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Phoebe: Patron and Emissary (Joan Cecelia Campbell) Paperback Book, (Liturgical Press, 2009) 9780814652817
Phoebe: Patron and Emissary (Joan Cecelia Campbell) Paperback Book, (Liturgical Press, 2009) 9780814652817
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Title: Phoebe: Patron and Emissary

Author: Campbell, Joan Cecelia

Publisher: Liturgical Press; Publication Date: 2009

Paperback; ISBN: 9780814652817

Volumes: 1; Pages: 128

List Price in Paper: $11.95 Our price: $9.99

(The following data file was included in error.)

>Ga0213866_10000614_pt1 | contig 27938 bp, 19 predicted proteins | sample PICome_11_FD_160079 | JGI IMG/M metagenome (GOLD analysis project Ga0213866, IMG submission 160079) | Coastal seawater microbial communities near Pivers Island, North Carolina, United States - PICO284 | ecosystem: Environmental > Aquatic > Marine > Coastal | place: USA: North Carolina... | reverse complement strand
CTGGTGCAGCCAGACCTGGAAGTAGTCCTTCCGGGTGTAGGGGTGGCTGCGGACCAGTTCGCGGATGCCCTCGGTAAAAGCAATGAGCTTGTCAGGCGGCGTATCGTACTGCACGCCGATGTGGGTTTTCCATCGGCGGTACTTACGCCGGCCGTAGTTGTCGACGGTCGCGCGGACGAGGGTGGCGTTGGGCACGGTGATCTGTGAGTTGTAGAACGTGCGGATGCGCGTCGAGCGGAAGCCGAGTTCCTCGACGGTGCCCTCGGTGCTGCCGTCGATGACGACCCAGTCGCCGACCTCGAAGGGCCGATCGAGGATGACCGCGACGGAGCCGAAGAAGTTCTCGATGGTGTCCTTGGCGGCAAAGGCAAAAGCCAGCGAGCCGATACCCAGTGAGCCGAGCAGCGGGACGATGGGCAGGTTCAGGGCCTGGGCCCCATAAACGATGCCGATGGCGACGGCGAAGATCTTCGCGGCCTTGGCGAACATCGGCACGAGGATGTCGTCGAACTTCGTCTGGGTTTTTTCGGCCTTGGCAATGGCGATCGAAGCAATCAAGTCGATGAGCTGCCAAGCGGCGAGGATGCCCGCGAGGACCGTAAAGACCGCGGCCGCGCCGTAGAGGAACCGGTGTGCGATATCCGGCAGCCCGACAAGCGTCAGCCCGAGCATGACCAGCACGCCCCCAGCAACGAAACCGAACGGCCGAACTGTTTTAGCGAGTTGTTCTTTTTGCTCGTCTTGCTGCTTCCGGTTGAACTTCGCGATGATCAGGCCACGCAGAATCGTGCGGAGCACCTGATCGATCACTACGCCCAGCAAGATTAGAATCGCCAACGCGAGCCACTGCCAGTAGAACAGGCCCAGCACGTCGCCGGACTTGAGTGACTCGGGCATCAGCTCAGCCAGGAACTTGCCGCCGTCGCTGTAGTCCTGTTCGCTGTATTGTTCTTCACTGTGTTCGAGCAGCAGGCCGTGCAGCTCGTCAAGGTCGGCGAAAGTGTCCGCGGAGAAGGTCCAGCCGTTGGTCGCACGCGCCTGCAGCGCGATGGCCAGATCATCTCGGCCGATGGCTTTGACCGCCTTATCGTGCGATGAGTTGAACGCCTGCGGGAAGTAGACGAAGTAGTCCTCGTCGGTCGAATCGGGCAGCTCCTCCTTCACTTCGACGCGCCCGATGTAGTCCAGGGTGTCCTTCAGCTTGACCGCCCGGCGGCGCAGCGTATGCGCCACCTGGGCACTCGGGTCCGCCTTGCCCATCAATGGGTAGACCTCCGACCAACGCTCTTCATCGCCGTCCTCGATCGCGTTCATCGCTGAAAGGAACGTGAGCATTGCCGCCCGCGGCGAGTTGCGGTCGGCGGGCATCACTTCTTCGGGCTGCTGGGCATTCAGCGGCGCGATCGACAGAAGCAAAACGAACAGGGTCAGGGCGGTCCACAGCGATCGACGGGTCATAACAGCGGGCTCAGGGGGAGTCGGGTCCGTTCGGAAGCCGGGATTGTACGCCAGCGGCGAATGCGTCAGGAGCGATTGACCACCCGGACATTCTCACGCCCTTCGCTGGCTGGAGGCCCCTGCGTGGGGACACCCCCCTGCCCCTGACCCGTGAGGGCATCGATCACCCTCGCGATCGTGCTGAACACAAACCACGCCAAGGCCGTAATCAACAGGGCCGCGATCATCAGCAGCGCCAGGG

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Human beings are embedded in a set of social relations. A social network is one way of conceiving that set of relations in terms of a number of persons connected to one another by varying degrees of relatedness. In the early Jesus group documents featuring Paul and coworkers, it takes little effort to envision the apostle's collection of friends and friends of friends that is the Pauline network. The persons who constituted that network are the focus of this set of brief books. For Christians of the Western tradition, these persons are significant ancestors in faith. While each of them is worth knowing by themselves, it is largely because of their standing within that web of social relations woven about and around Paul that they are of lasting interest. Through this series we hope to come to know those persons in ways befitting their first-century Mediterranean culture.Imagine trying to find a window into the life of an individual who lived approximately two thousand years ago in a culture vastly different from our own. Consider the added difficulty when that individual is a woman and the only written record of her consists of two biblical verses (Rom 16:1-2). In this volume Joan C. Campbell takes on the challenge and provides a surprisingly full and rich account of Phoebe of Kenchreai. With Campbell, we visit Phoebe's hometown, we wander the city streets with her, and we meet her associates. Along the way, we gain insight into the social roles that Paul ascribes to her (sister, "deacon," and patron) and what these roles entailed in first-century Mediterranean Jesus groups. This book is important reading for anyone interested in the contribution of women to emerging Christianity and for contemporary deacons who seek to understand the biblical roots of their ministry.
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